MARY Coughlan's predicament at the moment calls to mind John Donnellan's scathing assessment of then Fine Gael leader Alan Dukes that if it were raining soup, he would out holding a fork.
Last week was an awful one for the Tánaiste and the knock-on effect was that after a relatively decent September, the government was once again on the back foot.
Leaving aside the largely inconsequential slips of the tongue, Coughlan landed herself in controversy on Wednesday over her comment that there were many aspects of the report of An Bord Snip Nua that did not "make sense". And then by the end of the week she found herself dragged into the political quicksand that is Fás.
The sense of despair among Fianna Fáil deputies was palpable. "We'd a good run in the last couple of weeks. We won the debate on Nama. Lisbon is going well-ish and now, after last week, we're back to square one," said one despondent TD.
The gaffe over An Bord Snip Nua, while totally avoidable and embarrassing for the government, would probably have proved a one- or two-day wonder. Finance minister Brian Lenihan's comment that it "didn't make much difference because all of the departments have been consulted" mightn't have done too many favours to Coughlan but it was the right message in terms of limiting the fall-out from the story.
But the controversy over Rody Molloy's €1m golden handshake has the potential to be a lot more damaging. "I'm getting an awful reaction to it on the ground," one minister said this weekend.
Just how culpable the Tánaiste is for the decision is a source of contention. The reality is the government wanted Molloy out as quickly as possible. Molloy was not going to walk away from the job without some concession being made and efforts to force him to do so would have left Fás and the Department of Enterprise, Trade and Employment open to potential legal action.
But where the mistake was made was in failing to seek legal advice on the issue, possibly from the office of attorney general. Inevitably, the legal advice would have confirmed the department's hands were effectively tied but it would have provided the government with the cover it so patently does not now have.
"This comes down to a judgement call [on the part of the Tánaiste]. It may well have been that the legal advice would have confirmed what they believed to be the case but at least we'd be covered. It's the optics and this game is often about optics," said one Fianna Fáil figure.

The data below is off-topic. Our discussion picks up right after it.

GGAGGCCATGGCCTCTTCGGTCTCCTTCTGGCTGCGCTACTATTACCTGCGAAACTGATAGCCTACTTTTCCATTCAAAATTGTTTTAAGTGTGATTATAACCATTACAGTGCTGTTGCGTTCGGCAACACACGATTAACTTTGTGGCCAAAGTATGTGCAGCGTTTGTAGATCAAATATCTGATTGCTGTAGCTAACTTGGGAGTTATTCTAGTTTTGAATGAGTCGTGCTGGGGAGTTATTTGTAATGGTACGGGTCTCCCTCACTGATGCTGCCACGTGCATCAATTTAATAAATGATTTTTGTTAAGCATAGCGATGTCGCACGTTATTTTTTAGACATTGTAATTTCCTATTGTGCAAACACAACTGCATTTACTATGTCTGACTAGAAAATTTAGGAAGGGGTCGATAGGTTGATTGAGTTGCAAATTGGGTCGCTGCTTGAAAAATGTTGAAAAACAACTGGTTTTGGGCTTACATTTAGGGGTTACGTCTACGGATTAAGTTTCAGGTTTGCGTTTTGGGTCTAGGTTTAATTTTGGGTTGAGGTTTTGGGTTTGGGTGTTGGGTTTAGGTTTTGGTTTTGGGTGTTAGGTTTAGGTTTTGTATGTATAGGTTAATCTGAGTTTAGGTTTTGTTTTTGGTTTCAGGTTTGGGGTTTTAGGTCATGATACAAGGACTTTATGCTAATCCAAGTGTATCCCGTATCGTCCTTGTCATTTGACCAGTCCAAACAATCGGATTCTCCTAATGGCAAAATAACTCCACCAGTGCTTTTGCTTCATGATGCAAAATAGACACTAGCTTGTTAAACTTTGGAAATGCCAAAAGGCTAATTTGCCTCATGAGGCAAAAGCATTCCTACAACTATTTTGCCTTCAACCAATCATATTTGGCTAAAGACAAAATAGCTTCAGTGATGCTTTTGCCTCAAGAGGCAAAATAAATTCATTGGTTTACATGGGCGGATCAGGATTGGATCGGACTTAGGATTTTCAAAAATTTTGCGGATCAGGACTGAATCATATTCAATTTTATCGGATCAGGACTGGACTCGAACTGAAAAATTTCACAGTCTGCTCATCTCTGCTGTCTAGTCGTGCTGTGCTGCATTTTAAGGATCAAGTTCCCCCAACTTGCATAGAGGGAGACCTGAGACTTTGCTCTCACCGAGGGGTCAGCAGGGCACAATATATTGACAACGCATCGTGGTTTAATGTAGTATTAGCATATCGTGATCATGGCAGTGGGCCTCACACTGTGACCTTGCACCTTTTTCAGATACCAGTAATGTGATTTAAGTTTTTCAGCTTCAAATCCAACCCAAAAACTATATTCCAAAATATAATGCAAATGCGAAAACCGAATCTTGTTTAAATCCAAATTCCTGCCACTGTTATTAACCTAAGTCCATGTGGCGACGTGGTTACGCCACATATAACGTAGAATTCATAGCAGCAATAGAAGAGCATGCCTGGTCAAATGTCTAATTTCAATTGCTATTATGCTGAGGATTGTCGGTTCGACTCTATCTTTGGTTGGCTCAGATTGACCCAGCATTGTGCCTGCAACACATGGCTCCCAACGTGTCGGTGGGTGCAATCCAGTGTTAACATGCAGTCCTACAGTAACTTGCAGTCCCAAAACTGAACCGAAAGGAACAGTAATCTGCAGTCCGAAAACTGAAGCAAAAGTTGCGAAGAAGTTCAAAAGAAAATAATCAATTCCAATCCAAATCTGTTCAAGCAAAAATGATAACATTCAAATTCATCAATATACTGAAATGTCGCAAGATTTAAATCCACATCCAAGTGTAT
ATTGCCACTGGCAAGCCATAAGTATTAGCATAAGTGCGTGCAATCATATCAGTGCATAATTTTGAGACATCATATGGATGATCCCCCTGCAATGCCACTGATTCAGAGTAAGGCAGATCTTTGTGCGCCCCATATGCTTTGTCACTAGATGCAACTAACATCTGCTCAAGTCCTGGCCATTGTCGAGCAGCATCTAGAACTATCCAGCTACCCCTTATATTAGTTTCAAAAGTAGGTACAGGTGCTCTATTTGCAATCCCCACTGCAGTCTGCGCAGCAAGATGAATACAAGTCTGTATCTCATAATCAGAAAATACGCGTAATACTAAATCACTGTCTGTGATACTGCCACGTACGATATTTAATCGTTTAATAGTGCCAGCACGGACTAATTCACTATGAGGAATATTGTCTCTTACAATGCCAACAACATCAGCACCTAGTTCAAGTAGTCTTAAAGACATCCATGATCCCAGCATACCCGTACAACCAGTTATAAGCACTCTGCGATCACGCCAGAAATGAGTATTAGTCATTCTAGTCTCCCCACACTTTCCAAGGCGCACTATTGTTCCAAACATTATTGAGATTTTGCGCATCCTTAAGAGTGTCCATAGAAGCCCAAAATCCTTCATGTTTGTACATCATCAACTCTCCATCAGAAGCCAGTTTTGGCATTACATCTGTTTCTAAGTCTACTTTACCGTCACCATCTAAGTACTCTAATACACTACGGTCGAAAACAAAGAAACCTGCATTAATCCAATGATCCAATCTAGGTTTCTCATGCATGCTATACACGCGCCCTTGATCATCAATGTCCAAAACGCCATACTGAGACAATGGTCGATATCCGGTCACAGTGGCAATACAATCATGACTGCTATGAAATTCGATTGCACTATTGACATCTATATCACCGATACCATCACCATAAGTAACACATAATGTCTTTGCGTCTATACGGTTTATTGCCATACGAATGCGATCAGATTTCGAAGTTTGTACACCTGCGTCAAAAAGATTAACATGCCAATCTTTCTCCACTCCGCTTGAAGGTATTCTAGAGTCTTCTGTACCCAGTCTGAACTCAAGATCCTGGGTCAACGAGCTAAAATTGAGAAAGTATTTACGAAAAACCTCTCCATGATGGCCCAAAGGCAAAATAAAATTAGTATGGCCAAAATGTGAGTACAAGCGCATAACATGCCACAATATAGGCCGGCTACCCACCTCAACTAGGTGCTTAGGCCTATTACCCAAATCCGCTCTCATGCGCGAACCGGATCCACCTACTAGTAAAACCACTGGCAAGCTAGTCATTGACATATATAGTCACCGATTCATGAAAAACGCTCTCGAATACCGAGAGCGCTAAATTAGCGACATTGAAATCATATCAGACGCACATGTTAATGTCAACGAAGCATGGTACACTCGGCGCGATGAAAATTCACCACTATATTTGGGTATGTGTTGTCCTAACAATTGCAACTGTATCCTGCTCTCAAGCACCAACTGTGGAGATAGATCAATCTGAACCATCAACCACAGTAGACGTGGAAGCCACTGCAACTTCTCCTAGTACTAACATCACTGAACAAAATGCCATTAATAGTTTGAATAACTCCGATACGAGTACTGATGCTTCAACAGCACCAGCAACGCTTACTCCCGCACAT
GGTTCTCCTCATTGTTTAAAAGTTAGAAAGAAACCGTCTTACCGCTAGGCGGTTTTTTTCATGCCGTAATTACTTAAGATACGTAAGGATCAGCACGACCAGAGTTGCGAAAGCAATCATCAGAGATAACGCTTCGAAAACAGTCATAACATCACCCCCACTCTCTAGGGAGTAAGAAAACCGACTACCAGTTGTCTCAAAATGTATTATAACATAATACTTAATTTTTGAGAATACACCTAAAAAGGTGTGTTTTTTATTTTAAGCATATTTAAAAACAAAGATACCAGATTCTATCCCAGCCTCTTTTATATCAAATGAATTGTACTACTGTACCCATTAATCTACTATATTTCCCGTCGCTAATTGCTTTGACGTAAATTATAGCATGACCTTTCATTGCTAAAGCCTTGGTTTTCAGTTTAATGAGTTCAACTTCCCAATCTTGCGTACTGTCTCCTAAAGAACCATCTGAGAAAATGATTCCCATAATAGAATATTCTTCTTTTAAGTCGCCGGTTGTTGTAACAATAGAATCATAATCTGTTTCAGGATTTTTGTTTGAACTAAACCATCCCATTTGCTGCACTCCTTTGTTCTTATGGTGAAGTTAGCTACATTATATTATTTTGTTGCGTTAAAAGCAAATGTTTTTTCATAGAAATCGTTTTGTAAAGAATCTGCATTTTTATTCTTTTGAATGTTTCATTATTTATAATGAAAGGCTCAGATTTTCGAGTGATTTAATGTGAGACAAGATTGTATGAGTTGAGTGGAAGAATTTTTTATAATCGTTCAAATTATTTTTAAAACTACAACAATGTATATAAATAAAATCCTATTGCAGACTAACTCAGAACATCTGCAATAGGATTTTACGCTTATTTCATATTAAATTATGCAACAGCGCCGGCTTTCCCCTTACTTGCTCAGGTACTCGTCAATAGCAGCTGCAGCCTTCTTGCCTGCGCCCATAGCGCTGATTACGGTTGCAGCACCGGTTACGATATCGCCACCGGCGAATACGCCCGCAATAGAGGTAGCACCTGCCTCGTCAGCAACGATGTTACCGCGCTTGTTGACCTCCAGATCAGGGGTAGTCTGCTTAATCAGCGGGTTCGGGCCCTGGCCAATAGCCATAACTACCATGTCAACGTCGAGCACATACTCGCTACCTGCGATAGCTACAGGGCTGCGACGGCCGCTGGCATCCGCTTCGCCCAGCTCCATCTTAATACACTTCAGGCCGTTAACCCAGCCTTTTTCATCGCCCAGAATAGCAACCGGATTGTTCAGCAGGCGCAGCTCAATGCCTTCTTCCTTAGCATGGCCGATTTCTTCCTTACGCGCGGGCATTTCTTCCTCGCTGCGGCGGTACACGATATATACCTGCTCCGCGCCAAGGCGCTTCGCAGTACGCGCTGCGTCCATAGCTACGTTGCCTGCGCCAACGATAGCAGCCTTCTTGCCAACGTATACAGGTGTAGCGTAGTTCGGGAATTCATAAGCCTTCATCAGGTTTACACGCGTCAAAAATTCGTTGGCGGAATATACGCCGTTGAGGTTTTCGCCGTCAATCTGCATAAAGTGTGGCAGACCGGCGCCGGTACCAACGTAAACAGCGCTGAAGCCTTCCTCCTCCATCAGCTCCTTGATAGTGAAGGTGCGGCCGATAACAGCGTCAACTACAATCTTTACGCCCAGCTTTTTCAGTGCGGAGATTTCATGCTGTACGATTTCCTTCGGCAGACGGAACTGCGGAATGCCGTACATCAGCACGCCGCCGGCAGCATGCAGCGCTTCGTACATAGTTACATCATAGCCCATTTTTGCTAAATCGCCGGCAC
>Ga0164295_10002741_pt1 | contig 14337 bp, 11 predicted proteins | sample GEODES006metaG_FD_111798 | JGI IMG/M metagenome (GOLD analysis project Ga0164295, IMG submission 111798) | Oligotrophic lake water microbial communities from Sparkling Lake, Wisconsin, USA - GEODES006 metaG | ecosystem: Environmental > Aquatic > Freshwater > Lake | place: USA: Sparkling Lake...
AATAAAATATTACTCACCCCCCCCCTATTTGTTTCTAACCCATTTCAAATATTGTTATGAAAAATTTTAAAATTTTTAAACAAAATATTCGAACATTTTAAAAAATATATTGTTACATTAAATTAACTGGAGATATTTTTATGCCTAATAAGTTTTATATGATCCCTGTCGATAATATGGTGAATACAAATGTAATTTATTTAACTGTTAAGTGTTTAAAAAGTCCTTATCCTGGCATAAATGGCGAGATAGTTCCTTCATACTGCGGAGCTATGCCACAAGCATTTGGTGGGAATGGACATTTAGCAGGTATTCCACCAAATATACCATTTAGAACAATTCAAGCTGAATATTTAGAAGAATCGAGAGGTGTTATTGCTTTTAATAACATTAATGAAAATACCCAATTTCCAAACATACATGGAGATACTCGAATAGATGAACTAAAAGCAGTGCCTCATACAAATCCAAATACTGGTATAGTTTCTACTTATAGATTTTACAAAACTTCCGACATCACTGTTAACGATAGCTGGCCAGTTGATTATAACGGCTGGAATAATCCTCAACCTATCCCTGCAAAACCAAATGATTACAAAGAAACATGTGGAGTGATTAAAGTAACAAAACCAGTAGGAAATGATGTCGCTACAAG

Sources close to Coughlan say following comments from Fás director Niall Saul to the effect that information about overspending and breaches of procedure were deliberately kept from the board of Fás, there is a possibility of the government seeking to claw back the top-up secured by Molloy and that the advice of the AG was being sought on that matter. "We didn't have that information last November," one source said.
But inevitably the opposition will say that this is a case of closing the stable door after the horse has bolted. It is likely to be a long drawn-out process that won't do anything to ease the pressure on the Tánaiste in the short term.
That pressure is certainly not coming from the Taoiseach Brian Cowen, who has a high personal regard for Coughlan and who prides himself on his loyalty to colleagues. Across the parliamentary party, Coughlan is still very much liked and there is considerable sympathy over how "every little thing she does is blown up". "The mob is in full flight and it's not a pretty sight," said one senior government figure.
However, sympathy notwithstanding, there is a view that Coughlan has been "over promoted" and is left looking exposed when she fills in for Brian Cowen in the Dáil. "I hate saying it because I like her but a lot of them [Fianna Fáil TDs] have written her off," one deputy told the Sunday Tribune.
"She is an incredibly hard worker and is putting in very long hours. She is also having to keep a lot of balls in the air and that's part of the problem. Maybe one of the two positions she is holding would have been enough," the deputy said.
Although the opposition has called for her resignation in the wake of the revelations about Molloy's golden handshake and, perhaps predictably, Green senator Dan Boyle has said the Tánaiste has questions to answer, her position looks pretty secure.
There may or may not be a reshuffle of the cabinet next year but, given Cowen's unwavering support, nobody believes there will be a new Tánaiste if a move of department is possible, particularly as a new souped-up Department of Enterprise, possibly including energy, is being mooted. This leaves open the option of Coughlan becoming an old-style minister for labour, with perhaps Eamon Ryan shifting to Enterprise and Energy.
But before then there is the not-so-small matter of the budget to be dealt with and, given the level of cutbacks coming down the track, that will inevitably result in the spotlight shifting away from Coughlan.
If public-sector pay and social-welfare rates are, as expected, cut across the board, Mary Coughlan will be the least of the government's problems. Not that that will be much consolation to Fianna Fáil TDs.